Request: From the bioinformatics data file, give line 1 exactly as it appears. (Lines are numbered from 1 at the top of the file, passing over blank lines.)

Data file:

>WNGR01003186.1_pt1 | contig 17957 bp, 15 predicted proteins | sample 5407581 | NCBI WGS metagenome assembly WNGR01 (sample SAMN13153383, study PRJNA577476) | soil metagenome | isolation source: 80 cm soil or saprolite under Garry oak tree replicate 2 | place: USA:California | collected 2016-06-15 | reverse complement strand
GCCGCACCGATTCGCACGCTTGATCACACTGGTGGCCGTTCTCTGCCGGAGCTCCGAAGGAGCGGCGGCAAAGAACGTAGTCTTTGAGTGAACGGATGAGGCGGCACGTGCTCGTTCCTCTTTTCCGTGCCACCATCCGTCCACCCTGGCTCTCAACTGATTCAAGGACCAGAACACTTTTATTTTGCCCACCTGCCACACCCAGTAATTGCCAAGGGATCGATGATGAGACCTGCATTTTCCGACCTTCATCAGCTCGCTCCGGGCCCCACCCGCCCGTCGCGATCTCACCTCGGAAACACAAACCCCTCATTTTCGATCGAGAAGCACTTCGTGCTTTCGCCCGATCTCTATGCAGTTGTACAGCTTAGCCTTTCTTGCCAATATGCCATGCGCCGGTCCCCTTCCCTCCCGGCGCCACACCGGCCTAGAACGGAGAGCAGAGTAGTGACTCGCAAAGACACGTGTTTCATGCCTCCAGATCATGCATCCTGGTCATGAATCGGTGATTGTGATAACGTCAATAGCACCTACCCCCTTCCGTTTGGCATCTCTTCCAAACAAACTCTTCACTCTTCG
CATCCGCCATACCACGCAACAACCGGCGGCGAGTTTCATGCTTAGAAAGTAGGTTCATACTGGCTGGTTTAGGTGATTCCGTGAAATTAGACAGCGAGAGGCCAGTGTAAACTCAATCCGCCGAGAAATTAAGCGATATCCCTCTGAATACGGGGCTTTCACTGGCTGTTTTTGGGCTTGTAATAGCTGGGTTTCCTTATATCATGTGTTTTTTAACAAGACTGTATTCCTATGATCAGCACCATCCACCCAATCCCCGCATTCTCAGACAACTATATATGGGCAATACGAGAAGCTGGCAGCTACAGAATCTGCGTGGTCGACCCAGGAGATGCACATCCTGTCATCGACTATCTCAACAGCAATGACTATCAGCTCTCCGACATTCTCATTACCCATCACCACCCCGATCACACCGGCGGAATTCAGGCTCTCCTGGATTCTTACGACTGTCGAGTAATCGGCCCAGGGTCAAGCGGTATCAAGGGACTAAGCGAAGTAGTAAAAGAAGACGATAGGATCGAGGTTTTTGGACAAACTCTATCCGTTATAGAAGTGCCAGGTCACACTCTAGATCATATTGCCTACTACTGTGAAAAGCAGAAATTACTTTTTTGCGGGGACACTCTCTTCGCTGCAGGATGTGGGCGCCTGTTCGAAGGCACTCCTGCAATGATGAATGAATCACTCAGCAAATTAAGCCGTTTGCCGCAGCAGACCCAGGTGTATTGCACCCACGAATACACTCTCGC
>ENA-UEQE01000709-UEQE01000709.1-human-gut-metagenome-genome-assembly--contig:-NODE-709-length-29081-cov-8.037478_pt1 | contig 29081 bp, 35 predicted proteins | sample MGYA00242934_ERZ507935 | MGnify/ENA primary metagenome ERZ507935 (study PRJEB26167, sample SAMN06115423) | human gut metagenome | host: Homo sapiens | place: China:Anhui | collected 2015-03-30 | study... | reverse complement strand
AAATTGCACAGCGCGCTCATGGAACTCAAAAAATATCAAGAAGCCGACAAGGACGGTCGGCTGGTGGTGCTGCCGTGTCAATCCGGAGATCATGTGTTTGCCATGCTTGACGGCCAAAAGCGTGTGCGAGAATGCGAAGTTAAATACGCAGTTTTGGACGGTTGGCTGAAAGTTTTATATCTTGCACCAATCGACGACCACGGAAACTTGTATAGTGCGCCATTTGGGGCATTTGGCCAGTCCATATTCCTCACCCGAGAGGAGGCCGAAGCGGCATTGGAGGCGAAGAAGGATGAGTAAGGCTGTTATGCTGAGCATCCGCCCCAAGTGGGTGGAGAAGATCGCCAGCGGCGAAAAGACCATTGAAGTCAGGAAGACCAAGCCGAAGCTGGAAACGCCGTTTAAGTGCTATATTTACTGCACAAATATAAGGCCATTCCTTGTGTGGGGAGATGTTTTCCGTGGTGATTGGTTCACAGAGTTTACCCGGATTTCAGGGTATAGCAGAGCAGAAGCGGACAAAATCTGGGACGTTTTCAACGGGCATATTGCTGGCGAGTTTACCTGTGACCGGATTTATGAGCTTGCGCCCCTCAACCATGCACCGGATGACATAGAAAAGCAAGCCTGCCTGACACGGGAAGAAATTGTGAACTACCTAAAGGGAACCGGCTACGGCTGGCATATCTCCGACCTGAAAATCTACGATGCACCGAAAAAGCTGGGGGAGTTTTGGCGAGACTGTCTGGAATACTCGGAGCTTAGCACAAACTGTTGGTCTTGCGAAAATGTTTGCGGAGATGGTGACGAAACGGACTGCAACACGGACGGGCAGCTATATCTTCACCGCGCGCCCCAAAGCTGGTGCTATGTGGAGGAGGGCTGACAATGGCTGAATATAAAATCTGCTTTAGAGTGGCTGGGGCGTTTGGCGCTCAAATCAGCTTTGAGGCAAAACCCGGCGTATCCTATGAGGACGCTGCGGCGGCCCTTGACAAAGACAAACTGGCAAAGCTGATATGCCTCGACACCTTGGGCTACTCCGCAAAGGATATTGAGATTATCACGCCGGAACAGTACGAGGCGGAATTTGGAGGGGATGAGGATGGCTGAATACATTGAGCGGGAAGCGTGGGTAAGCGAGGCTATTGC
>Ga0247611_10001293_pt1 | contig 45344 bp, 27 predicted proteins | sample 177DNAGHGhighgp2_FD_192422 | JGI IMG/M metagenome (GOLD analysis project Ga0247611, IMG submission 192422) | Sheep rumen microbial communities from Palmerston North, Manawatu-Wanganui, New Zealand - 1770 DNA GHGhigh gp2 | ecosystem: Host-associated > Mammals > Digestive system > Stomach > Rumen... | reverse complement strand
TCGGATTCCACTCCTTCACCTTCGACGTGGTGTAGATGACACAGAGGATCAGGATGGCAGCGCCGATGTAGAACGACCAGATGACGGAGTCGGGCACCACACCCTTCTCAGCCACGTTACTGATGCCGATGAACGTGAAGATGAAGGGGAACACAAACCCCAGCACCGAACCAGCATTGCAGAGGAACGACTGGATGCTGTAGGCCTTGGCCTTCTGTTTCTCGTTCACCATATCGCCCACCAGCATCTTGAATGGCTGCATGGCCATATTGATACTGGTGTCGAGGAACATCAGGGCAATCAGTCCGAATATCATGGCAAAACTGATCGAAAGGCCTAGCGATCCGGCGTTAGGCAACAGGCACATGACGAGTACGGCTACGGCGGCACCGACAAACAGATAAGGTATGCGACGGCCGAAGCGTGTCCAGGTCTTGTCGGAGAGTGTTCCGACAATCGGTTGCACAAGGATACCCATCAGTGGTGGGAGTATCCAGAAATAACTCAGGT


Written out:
>WNGR01003186.1_pt1 | contig 17957 bp, 15 predicted proteins | sample 5407581 | NCBI WGS metagenome assembly WNGR01 (sample SAMN13153383, study PRJNA577476) | soil metagenome | isolation source: 80 cm soil or saprolite under Garry oak tree replicate 2 | place: USA:California | collected 2016-06-15 | reverse complement strand